Jay Wearden – Going Underground – The Story Of A Manchester (UK) DJ

Jay Wearden – Going Underground – The Story Of A Manchester (UK) DJ

January 4, 2021 Off By Editor

Jay Wearden was and is a pioneering & successful underground DJ who is a born n bred native of Manchester, a northern UK city and once a bastion of Acid House/Dance music culture!

His journey began on the tough streets of East Manchester, where street cred and being streetwise where an essential factor of day to day life until that is, when he embraced what would become a massive global music revolution unmatched then or since!


Jay Wearden – Artwork created by Rob Lenihan Studio

Manchester is very well known for its most talked about (press wise) club brand ‘The Hacienda‘, which leads many to think that it was all the city offered as regards venues and clubs, which really isn’t the case. Jay cut his teeth in the other tougher clubs of this infamous city, namely ‘The Thunderdome’ and the Hippodrome (Hippos)

Jay has just published his life story and his rise up through the Manc’ dance music scene and has kindly allowed us to publish excerpts from each chapter starting today with chapters one & two – ‘Openshaw’ & ‘Hip Hop’ which will continue over the next 14 weeks.

This a fantastic insight into the rise and influence a working-class man had on the embryonic dance music scene after turning his back on gang warfare, to help establish Manchester as one of the most respected Acid house/Dance music cities in the world. Here is his story….

Jay Wearden


……… I could see big battles happening and lads coming up the drive way. Word had got out it was birthday and they were coming for us. My brother Matt and my mates were all fighting. It was really intense and a full on riot with a few going to hospital, Matt ended up having a broken cheek and one guy from the other side in intensive care. With a shit-load of riot vans and a large police presence, happy birthday Jason and all that the madness happened in front of my whole family.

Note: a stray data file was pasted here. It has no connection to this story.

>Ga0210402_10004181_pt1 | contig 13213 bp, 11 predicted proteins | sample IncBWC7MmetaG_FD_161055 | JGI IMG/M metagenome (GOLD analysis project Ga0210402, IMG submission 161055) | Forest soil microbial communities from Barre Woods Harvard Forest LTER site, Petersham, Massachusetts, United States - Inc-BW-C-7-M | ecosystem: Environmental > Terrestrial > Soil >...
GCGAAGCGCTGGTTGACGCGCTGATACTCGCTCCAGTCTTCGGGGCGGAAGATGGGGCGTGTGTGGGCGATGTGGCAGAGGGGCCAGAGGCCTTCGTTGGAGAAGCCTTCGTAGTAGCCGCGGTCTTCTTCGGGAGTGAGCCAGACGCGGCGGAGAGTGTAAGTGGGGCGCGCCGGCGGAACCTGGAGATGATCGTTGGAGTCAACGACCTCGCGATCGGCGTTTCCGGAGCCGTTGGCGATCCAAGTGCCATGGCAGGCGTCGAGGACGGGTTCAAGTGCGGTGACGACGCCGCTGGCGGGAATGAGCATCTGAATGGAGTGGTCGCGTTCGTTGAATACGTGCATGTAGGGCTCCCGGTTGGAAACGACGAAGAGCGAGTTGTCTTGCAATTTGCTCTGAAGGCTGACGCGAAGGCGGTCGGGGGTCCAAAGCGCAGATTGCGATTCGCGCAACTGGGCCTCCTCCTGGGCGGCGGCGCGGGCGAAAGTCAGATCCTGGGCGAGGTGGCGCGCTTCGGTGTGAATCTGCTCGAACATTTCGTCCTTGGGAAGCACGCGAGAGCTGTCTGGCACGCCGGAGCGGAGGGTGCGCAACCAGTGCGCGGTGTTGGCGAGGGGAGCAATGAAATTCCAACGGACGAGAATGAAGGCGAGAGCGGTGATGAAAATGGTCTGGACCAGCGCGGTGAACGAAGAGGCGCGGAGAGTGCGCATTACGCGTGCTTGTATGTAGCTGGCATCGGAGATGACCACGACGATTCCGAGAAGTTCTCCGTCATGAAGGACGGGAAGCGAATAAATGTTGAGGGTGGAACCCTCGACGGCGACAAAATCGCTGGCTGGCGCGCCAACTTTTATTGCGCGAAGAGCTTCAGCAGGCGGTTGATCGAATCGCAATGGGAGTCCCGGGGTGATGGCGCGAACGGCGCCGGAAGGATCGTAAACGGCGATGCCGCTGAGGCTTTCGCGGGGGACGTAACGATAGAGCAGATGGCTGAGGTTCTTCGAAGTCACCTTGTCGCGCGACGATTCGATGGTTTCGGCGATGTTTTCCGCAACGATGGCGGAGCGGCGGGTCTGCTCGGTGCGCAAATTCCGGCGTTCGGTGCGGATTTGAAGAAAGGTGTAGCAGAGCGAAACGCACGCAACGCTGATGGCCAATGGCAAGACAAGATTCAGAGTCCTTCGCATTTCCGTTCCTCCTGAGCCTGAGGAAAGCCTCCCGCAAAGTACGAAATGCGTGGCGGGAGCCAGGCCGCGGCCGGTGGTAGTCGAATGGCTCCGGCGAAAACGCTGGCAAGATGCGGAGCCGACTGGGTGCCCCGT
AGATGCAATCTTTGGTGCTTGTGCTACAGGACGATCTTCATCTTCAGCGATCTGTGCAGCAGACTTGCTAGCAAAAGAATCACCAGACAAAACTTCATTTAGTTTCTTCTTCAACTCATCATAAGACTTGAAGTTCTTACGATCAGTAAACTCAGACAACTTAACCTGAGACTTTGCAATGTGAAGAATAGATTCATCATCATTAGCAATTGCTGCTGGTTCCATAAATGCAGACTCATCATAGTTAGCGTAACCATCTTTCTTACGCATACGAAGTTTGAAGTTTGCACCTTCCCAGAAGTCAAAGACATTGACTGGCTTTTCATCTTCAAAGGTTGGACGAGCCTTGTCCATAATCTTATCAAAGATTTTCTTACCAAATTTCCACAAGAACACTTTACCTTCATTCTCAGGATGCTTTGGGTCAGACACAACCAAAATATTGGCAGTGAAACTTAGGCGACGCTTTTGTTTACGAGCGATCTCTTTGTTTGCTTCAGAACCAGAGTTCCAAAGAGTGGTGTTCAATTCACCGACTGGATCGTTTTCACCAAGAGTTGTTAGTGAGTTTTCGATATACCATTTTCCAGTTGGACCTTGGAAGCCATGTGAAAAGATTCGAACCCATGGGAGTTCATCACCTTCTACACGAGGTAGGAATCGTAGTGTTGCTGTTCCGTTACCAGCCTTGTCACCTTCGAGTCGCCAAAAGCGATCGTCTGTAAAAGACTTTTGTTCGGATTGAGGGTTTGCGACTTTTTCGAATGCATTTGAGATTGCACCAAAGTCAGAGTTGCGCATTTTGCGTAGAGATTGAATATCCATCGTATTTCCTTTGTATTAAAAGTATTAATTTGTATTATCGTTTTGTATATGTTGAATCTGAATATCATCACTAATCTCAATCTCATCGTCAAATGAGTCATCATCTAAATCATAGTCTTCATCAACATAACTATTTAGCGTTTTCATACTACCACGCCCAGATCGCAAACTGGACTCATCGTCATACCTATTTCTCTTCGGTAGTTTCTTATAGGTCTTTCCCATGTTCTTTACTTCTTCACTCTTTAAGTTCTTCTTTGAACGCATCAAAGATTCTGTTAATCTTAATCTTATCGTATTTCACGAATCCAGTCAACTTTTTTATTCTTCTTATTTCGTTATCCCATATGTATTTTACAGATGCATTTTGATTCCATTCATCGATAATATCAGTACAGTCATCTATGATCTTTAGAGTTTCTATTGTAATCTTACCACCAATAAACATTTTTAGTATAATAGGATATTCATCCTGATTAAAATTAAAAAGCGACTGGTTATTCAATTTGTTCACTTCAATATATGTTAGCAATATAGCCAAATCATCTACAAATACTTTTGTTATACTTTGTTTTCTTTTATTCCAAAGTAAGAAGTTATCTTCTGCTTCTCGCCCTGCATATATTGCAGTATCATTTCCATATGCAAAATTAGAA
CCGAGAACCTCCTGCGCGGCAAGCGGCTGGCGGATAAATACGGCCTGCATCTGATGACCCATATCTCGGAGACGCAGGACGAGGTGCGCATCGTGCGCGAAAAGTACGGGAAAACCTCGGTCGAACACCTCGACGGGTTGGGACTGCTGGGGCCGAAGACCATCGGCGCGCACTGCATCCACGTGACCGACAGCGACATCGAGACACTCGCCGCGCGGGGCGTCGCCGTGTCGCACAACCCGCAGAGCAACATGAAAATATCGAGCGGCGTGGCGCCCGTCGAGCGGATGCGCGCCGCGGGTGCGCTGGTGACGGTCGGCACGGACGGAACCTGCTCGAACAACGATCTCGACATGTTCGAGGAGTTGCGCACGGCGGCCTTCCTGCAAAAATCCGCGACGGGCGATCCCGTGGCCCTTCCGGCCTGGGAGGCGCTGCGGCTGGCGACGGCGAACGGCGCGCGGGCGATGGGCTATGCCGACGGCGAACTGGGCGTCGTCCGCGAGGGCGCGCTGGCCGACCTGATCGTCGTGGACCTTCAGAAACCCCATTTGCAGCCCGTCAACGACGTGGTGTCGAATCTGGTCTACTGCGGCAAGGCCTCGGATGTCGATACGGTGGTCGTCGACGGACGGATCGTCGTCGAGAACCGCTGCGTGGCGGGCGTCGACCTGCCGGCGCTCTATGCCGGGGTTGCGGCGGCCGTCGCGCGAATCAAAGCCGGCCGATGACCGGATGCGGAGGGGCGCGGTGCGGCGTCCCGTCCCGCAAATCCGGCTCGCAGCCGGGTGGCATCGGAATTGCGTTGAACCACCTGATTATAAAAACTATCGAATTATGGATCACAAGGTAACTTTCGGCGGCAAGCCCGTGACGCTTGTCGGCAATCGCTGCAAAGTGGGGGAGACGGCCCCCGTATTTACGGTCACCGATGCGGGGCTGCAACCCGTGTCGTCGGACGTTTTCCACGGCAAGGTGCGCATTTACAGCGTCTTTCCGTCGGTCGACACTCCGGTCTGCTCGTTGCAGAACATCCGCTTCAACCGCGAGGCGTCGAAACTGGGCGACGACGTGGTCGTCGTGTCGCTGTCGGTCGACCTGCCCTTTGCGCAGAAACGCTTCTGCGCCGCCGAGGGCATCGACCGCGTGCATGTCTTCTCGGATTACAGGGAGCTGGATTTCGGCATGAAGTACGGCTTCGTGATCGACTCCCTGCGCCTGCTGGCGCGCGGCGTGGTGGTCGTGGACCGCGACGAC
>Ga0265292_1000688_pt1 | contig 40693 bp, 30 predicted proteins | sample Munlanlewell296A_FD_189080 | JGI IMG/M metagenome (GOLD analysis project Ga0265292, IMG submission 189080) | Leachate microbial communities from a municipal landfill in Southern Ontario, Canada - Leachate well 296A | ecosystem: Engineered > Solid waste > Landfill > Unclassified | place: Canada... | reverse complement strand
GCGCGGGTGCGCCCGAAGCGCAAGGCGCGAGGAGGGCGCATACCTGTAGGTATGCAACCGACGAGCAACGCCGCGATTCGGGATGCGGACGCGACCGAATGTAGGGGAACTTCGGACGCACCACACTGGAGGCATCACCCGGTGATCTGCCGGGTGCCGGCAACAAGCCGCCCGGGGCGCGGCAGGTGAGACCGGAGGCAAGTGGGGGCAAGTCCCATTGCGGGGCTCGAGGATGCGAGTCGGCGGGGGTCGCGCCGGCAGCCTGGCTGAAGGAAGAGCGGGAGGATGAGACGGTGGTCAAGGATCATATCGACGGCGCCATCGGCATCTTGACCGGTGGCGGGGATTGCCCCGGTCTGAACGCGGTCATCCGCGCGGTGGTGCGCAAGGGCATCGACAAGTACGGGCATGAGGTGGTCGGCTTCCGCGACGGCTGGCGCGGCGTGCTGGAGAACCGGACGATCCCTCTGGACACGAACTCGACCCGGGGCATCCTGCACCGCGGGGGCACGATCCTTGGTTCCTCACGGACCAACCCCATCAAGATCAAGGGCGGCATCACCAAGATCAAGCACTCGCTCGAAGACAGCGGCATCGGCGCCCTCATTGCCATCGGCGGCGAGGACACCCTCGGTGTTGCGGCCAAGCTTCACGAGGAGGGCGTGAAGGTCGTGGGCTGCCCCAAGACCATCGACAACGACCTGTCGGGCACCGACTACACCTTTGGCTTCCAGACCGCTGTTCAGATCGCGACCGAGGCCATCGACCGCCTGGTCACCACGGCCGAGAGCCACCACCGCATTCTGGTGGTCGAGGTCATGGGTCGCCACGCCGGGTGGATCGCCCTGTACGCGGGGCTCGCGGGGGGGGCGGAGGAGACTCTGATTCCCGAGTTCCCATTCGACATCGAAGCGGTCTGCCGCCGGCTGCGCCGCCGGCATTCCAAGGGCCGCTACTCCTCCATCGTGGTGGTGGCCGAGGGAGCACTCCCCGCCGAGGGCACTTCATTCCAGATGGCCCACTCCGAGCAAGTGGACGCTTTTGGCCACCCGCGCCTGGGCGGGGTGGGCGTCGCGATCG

That night I didn’t join in for the first time in my life. I still remember this clear as day, saying to her No more, I am not getting involved again”. I was sick of fighting, sick of getting arrested, sick of upsetting my family with aggravation. I was always finishing fights for others and paying for it. I walked away and thankfully left that life behind forever.

When I started DJing at The Thunderdome, I became friendly with many of lads from Openshaw Village that were the crux of the O.M

We would go to Burny and Winny’s house to smoke and have the craic. Jay Parker, Lee Martin, Eggy and Jimmy the Weed (not that one) were all in that clique. At one brief moment in time their house was the place to be in East Manchester. If you have ever watched the brilliant tv series Ideal with Johnny Vegas then that was what it was like.

If you weren’t there then The Drop Forge pub was where it was all happening, we would sit in the car park wiling away the hours in the summer and all the business would go on in that car park. I am not going to go into details of what went on I will leave that to your imagination but trust me it all went on there. I was never involved but I was there, I was guilty by association maybe.

Art Work created by Gavin Hayes – Hippos Exterior